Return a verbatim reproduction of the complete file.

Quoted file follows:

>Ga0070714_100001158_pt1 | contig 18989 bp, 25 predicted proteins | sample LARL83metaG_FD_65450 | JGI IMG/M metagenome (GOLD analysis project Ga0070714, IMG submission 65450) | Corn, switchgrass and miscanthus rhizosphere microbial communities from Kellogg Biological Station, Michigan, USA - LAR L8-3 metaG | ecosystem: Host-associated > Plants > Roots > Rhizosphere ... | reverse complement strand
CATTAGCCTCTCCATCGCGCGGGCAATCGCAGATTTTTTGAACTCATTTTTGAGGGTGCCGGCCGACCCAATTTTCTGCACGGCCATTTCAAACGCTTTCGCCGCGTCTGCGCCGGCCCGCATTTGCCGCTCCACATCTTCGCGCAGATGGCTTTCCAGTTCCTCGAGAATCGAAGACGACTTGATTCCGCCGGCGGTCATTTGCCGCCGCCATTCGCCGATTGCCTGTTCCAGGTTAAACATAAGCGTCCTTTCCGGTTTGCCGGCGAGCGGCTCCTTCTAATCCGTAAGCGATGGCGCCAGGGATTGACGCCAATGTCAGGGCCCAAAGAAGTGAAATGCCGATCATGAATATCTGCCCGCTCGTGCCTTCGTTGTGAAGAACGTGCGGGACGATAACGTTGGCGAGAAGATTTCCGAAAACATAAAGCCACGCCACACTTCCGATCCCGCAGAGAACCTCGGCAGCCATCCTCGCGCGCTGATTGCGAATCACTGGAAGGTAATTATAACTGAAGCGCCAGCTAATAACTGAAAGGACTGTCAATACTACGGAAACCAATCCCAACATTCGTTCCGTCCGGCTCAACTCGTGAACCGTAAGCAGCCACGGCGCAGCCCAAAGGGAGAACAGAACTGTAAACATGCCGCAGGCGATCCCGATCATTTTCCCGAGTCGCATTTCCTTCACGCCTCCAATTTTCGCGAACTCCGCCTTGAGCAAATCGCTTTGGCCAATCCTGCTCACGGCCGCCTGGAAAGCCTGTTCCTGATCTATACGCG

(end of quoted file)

>Ga0070714_100001158_pt1 | contig 18989 bp, 25 predicted proteins | sample LARL83metaG_FD_65450 | JGI IMG/M metagenome (GOLD analysis project Ga0070714, IMG submission 65450) | Corn, switchgrass and miscanthus rhizosphere microbial communities from Kellogg Biological Station, Michigan, USA - LAR L8-3 metaG | ecosystem: Host-associated > Plants > Roots > Rhizosphere ... | reverse complement strand
CATTAGCCTCTCCATCGCGCGGGCAATCGCAGATTTTTTGAACTCATTTTTGAGGGTGCCGGCCGACCCAATTTTCTGCACGGCCATTTCAAACGCTTTCGCCGCGTCTGCGCCGGCCCGCATTTGCCGCTCCACATCTTCGCGCAGATGGCTTTCCAGTTCCTCGAGAATCGAAGACGACTTGATTCCGCCGGCGGTCATTTGCCGCCGCCATTCGCCGATTGCCTGTTCCAGGTTAAACATAAGCGTCCTTTCCGGTTTGCCGGCGAGCGGCTCCTTCTAATCCGTAAGCGATGGCGCCAGGGATTGACGCCAATGTCAGGGCCCAAAGAAGTGAAATGCCGATCATGAATATCTGCCCGCTCGTGCCTTCGTTGTGAAGAACGTGCGGGACGATAACGTTGGCGAGAAGATTTCCGAAAACATAAAGCCACGCCACACTTCCGATCCCGCAGAGAACCTCGGCAGCCATCCTCGCGCGCTGATTGCGAATCACTGGAAGGTAATTATAACTGAAGCGCCAGCTAATAACTGAAAGGACTGTCAATACTACGGAAACCAATCCCAACATTCGTTCCGTCCGGCTCAACTCGTGAACCGTAAGCAGCCACGGCGCAGCCCAAAGGGAGAACAGAACTGTAAACATGCCGCAGGCGATCCCGATCATTTTCCCGAGTCGCATTTCCTTCACGCCTCCAATTTTCGCGAACTCCGCCTTGAGCAAATCGCTTTGGCCAATCCTGCTCACGGCCGCCTGGAAAGCCTGTTCCTGATCTATACGCG